This principle suggests that a class should be open for extension but closed for modification. In other words, we should be able to extend the behaviour of a class without having to modify its original source code. For example, if we have a class that calculates the shipping cost for different types of products, we can extend this class by adding new specific implementations for each type of product without modifying the existing class. This keeps the code more flexible and less prone to introducing bugs when new features are added. For example, we can have a class ShippingCostCalculator with methods to calculate the shipping cost of different types of products, such as calculatePhysicalProductCost(), calculateDigitalProductCost(), etc. If we need to add a new type of product, such as a perishable product, we can extend this class by adding a new method, calculatePerishableProductCost() without modifying the existing methods.



According to Robert C. Martin, the proper use of comments allows us to compensate for our failure to express ourselves in code. We should use them because we don’t always find a way to express ourselves without them, but their use is not a reason for celebration. So, when you find yourself in a situation where you need to create a comment, think carefully and see if there is no way to express yourself through the code itself. According to the author of Clean Code, the older a comment is and the farther away from the code it describes, the more likely it is to be wrong. The reason is simple. It is not realistic for programmers to keep them up to date. The author also states that one of the most common motivations for creating comments is bad code. Better than inserting a comment is cleaning up the code!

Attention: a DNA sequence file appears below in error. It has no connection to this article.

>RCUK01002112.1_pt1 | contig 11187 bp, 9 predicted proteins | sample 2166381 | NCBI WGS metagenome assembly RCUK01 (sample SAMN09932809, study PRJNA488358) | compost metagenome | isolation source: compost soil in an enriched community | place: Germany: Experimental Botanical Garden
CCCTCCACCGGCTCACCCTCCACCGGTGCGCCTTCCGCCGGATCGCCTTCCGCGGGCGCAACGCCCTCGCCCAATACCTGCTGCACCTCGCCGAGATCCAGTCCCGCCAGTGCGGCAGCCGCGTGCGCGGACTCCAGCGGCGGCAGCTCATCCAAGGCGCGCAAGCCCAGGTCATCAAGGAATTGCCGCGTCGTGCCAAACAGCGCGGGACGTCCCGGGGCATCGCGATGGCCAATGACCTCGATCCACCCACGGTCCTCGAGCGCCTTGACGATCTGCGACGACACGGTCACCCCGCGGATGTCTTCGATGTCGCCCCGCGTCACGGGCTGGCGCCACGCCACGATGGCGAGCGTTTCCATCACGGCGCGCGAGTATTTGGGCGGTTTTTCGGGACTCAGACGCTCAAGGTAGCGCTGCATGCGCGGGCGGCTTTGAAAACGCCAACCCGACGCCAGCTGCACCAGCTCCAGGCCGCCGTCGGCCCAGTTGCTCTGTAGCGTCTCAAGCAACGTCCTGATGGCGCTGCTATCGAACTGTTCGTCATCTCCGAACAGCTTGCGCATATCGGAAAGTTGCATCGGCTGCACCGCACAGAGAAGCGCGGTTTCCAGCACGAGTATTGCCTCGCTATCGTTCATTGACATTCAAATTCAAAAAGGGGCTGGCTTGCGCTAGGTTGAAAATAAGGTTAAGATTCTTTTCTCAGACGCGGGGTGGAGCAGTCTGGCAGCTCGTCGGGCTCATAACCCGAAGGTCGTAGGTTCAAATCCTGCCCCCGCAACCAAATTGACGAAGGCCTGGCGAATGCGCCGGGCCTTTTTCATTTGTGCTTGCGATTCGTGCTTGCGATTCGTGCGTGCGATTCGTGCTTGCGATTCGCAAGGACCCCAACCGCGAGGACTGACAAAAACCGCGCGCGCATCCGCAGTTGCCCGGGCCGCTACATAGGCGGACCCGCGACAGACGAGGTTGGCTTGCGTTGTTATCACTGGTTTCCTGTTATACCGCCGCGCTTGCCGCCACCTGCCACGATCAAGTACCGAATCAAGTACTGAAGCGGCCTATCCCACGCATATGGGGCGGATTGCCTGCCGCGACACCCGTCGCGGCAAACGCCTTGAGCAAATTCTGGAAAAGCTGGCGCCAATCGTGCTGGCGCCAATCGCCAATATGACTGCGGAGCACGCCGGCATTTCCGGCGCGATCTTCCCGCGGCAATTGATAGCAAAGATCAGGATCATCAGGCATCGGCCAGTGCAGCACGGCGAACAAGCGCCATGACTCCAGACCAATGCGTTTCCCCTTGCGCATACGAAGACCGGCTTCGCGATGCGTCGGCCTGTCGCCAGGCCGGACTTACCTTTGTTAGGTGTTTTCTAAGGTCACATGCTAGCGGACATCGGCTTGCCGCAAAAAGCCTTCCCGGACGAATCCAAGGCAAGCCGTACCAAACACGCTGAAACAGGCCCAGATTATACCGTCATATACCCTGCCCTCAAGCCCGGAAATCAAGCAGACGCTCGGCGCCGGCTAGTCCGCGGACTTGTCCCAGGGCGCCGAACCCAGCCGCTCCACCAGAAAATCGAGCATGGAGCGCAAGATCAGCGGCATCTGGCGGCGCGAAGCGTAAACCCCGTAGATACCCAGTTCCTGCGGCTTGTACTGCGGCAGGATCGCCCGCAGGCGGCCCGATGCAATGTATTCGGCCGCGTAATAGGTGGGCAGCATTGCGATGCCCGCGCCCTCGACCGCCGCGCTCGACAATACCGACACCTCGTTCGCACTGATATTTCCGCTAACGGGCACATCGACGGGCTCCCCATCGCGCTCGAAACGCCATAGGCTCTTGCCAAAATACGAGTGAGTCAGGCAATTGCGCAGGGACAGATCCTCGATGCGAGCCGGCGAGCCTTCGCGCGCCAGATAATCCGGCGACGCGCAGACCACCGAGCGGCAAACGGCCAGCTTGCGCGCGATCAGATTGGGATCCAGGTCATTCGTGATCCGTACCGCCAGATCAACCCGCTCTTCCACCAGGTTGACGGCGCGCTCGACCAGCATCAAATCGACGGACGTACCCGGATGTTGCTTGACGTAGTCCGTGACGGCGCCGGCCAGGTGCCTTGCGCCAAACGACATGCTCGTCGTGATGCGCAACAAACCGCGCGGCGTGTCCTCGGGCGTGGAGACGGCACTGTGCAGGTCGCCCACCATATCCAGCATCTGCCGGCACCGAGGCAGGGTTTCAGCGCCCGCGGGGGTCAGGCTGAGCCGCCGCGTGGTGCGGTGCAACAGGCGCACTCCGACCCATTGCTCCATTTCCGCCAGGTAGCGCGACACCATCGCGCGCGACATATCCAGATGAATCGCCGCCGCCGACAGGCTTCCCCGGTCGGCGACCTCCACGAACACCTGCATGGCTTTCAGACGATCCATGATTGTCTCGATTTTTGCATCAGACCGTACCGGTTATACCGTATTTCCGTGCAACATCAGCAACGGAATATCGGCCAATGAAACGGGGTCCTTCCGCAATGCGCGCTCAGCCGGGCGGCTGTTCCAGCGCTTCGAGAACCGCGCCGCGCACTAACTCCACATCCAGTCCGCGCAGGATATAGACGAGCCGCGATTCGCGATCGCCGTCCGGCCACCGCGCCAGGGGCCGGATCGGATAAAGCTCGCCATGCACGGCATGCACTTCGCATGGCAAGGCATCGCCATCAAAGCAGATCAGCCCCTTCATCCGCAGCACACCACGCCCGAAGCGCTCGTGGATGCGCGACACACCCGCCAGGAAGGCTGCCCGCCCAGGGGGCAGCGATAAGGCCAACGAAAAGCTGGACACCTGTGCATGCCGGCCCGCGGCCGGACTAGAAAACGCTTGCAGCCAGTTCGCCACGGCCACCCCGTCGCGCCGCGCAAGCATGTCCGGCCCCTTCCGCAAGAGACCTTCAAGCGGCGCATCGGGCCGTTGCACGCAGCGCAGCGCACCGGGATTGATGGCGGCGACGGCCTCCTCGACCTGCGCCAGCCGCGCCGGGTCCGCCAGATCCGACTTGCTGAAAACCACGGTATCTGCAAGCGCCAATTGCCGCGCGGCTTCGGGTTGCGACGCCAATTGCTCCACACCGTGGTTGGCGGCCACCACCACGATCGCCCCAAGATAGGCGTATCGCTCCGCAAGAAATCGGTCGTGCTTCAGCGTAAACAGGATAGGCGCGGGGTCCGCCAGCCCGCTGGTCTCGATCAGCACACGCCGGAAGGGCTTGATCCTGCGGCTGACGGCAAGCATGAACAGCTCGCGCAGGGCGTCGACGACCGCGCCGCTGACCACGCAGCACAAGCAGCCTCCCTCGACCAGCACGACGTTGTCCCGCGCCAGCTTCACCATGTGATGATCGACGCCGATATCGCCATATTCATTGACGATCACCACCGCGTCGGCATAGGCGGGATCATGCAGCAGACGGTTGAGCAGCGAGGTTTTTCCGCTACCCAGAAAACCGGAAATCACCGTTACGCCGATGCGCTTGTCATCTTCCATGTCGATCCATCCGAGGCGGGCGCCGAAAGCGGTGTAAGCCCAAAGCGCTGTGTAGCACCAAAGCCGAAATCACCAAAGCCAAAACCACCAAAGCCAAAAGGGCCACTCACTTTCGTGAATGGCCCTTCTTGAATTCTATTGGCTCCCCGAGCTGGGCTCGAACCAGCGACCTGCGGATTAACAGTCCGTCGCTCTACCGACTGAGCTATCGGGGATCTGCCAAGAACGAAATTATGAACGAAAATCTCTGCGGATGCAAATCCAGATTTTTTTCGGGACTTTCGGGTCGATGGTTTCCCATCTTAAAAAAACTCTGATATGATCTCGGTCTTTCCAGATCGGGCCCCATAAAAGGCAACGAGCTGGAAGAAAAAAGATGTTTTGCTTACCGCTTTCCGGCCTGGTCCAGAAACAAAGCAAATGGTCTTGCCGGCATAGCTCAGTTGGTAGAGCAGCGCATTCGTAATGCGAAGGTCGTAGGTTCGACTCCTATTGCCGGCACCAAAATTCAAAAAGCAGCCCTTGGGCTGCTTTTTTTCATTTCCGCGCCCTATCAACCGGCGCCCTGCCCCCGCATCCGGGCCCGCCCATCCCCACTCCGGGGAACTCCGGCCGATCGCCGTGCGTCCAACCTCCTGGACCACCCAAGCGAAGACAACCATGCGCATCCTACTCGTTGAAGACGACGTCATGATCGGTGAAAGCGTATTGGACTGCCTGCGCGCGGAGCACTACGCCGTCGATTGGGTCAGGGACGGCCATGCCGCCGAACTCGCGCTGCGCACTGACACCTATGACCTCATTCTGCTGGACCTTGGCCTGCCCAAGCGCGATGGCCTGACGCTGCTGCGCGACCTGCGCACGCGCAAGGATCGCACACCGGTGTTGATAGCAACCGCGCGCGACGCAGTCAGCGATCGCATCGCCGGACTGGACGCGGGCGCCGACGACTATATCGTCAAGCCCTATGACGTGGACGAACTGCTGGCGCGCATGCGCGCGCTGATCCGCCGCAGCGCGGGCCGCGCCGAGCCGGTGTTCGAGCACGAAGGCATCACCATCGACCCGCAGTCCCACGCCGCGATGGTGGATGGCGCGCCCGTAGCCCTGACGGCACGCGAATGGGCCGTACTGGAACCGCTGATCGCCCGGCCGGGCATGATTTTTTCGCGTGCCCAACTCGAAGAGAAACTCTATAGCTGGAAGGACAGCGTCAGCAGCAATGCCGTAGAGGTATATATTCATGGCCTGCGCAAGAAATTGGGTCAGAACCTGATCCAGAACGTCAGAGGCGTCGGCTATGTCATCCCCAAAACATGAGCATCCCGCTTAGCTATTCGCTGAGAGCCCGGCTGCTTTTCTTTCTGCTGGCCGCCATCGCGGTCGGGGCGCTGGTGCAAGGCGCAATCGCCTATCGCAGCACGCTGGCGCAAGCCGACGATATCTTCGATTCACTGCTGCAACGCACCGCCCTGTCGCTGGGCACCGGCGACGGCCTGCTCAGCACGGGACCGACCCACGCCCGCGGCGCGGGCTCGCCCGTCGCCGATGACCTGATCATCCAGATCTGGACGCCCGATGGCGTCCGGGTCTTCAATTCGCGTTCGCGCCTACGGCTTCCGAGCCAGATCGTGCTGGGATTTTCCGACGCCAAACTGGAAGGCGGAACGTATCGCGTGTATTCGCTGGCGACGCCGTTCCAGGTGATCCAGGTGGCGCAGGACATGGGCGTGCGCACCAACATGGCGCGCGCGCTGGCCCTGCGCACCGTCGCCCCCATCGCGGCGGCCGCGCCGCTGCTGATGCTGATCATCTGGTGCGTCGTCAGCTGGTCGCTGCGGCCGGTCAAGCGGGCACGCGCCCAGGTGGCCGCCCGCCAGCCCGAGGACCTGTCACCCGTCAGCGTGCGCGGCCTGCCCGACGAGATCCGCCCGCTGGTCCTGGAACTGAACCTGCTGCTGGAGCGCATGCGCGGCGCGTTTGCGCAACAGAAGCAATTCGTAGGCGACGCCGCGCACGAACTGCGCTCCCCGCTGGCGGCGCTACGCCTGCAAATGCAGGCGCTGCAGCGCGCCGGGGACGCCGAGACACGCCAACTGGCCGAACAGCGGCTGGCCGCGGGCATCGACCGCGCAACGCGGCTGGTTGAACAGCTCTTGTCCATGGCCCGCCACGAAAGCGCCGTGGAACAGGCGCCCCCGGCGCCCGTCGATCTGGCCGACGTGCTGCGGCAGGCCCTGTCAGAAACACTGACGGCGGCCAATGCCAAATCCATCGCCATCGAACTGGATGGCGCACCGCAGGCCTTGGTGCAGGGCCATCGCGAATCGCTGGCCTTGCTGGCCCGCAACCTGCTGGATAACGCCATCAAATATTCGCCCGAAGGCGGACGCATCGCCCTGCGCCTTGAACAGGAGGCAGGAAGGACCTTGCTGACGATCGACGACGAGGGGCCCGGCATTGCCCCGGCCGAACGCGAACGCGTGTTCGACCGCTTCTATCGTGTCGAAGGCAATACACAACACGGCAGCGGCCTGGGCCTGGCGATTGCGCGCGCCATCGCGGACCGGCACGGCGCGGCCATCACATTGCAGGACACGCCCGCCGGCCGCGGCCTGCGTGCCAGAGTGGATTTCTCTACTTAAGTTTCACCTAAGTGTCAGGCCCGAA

However, certain comments are necessary or beneficial, such as: 

  • Legal comments (related to law and legislation); 
  • Informative comments; 
  • Comments that explain intention; 
  • Comments that provide clarification; 
  • Warnings about consequences; 
  • TO DO comments: notes left in the source code to indicate that a certain part of the code has not yet been implemented or is incomplete but needs to be worked on in the future;